Ah, pitching, the bane of every writer’s life! Going into a room and talking face-to-face with people about our work isn’t something we do naturally, on the whole. There’s a reason we’re called writers, not talkers. But it’s part of a screenwriter’s skill set, and we all have to learn to do it.
If you find it particularly hard to be the centre of attention in the room, though, why not try a trick to take some of that attention off yourself – while still keeping everyone involved in the story?
In America, there’s a growing trend towards giving the producers something physical to look at during longer pitches. Ted Elliott and Terry Rosso, writers of Pirates Of The Caribbean, have pioneered the use of a large cork-board with each scene or sequence, reduced to a line or two, written on cards and pinned onto it.
The advantage of this, as they describe it, is that the producer’s never going to get lost. They can look back to remind themselves of what happened, or who a particular character is. They’re able to look ahead, and anticipate where the story’s going, which may help them to understand why certain things are happening in the set-up scenes that you’re just describing to them… And if nothing else, it stops them looking out of the window and getting distracted!
Personally, I think setting out your whole narrative on a board, all at once, could tend to distract everyone from what you’re saying. After all, they’re only getting basic descriptions on that board, and you want to ensure they’re paying attention to what you say – to the descriptive, emotional version – if you want them to fully engage with the story.
What I have used occasionally is a sketch book full of pictures – location photos, interesting-looking people, etc. Each page illustrates a particular location or section of the story, which means you’re turning the page now and then and giving them something new to look at.
For a two or three minute pitch, I wouldn’t recommend using anything along these lines. It’s going to take longer to flick through it than to do the actual pitch – and it’s also likely to contain more detail than your verbal pitches, which will need to confusion.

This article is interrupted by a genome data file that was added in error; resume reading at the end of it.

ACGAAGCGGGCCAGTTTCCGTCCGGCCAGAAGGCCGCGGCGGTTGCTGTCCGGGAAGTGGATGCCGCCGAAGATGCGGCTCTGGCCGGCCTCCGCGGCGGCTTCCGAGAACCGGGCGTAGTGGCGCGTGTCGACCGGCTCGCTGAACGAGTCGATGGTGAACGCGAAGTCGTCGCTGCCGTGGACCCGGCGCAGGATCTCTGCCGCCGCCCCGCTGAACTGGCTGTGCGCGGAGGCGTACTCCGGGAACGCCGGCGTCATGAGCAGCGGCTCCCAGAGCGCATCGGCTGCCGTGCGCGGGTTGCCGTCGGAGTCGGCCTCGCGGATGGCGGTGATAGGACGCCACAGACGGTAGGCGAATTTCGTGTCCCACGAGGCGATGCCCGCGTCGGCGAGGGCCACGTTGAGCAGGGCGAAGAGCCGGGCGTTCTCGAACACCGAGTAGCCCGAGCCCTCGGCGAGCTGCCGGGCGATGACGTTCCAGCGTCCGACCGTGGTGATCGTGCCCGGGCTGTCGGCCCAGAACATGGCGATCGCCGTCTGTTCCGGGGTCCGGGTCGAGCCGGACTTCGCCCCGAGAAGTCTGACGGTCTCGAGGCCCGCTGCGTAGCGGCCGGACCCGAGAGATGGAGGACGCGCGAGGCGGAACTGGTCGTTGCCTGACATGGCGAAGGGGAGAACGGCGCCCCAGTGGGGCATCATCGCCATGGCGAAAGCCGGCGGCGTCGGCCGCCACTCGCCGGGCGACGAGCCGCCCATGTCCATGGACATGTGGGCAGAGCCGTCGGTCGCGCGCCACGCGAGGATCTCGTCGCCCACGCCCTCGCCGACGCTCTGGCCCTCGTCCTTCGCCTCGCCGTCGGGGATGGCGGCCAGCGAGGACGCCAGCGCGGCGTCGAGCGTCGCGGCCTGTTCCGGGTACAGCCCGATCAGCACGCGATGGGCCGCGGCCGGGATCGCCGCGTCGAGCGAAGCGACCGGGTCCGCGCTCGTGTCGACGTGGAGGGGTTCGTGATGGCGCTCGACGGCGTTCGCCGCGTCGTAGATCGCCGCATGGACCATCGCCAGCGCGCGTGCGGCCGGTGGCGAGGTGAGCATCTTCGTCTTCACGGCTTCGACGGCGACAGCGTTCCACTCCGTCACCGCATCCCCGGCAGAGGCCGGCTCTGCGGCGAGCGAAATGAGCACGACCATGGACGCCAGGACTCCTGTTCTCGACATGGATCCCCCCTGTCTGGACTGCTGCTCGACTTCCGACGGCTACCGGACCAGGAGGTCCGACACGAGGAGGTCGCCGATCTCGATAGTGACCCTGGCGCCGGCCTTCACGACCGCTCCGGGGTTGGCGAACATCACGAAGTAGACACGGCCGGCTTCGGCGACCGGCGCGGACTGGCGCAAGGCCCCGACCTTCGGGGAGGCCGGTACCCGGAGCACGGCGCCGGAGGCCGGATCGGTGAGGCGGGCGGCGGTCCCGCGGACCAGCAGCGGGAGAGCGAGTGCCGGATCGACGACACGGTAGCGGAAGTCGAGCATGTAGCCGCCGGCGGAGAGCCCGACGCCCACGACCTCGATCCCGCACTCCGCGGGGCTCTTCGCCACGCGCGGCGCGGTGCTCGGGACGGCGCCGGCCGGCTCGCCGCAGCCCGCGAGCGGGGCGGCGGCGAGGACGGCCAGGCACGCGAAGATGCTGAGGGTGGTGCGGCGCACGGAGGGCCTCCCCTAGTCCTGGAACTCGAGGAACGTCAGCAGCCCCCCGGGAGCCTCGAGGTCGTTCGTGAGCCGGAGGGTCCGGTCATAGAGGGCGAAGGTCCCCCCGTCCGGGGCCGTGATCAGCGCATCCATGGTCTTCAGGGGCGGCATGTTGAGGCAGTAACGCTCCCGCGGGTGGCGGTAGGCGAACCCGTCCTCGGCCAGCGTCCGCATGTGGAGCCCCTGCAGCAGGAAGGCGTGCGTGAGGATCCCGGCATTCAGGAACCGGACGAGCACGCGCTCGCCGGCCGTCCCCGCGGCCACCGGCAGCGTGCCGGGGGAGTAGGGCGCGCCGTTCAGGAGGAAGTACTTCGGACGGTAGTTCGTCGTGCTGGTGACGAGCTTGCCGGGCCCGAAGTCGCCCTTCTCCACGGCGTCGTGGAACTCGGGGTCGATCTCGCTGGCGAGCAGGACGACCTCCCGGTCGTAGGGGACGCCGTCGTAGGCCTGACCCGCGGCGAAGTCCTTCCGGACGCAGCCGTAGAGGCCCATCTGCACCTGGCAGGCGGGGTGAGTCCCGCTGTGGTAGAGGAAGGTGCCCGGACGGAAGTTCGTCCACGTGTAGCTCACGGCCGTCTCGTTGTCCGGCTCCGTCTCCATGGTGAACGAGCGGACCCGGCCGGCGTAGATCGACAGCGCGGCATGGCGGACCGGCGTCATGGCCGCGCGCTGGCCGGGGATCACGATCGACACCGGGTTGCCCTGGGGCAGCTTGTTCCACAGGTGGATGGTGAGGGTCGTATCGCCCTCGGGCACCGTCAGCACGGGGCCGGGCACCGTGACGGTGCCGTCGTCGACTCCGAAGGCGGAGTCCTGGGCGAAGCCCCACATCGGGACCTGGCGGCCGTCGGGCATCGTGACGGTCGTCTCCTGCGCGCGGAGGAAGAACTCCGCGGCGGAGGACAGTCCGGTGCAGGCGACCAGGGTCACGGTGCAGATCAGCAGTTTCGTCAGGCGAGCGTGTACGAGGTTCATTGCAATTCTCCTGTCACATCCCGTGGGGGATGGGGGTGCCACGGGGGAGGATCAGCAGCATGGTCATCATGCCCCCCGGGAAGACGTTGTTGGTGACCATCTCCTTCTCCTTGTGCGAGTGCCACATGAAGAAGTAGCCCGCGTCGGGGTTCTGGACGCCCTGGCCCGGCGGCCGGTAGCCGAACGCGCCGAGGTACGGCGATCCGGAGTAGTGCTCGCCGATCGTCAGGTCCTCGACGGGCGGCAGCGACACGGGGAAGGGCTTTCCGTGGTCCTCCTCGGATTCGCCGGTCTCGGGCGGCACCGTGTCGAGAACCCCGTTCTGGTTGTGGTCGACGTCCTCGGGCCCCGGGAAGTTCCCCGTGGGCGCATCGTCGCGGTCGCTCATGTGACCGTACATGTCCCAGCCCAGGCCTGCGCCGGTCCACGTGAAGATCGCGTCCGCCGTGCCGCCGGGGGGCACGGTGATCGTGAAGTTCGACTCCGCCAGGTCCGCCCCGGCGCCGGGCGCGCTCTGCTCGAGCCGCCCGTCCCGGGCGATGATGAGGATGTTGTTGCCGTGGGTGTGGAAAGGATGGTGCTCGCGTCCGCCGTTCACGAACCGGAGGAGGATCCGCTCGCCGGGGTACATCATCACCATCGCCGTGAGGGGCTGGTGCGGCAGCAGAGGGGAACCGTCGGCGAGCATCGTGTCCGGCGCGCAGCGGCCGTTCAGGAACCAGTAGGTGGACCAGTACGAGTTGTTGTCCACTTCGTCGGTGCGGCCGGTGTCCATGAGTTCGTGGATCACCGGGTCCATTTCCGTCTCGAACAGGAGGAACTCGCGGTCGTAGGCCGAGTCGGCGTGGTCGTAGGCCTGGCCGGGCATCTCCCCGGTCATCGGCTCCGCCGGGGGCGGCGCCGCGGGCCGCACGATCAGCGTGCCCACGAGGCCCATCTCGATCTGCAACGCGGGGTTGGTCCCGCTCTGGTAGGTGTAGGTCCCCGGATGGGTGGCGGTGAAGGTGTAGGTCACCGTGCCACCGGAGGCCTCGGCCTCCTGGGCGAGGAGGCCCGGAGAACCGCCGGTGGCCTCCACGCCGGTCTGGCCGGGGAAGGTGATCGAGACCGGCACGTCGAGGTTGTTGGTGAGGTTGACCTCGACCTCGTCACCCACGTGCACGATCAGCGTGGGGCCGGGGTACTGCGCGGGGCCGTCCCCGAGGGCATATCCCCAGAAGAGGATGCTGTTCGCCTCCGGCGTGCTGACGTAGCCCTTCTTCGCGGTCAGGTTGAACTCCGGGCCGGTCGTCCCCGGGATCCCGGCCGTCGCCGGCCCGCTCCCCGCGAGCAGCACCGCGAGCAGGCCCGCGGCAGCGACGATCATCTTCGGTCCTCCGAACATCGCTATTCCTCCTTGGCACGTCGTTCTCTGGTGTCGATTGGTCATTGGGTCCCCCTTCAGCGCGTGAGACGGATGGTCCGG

However, for a longer pitch, it can be fantastically useful, particularly when you’re talking about a very visual world that’s unfamiliar to most people. (And let’s face it, all the best stories are set in strongly visual worlds that we don’t know well and want to explore – so if yours isn’t, maybe it needs some work anyway!)
The one thing that might be worth trying in a shorter pitch, though I haven’t yet used it myself, is bringing along a single physical object which illustrates your story. If your film is about a meteorite bringing alien life forms to earth, producing a chunk of interesting-looking rock and inviting the producer to imagine it had just landed in their front garden will certainly get their attention.
Or you could try starting your story this way: “Imagine you’d grown up in a children’s home and had no idea you really were. Finally, the home hands over the one clue to your identity – and it’s this.” And you place a Nazi war medal on the table. Or an unusual piece of jewellery, or… whatever.
But you do need to make sure your object is relevant to your whole story. If it only features in the first few minutes of the film, it’s going to look a bit daft sat there on the desk as you go through the rest of the totally unrelated story.
Visual aids or no visual aids, just remember that pitching is doing what you do best: telling stories. Hook the producer into that story, exactly as you would if you were writing the script, exactly as you would if you were telling your best friend about this great movie you just saw, and you can’t go wrong.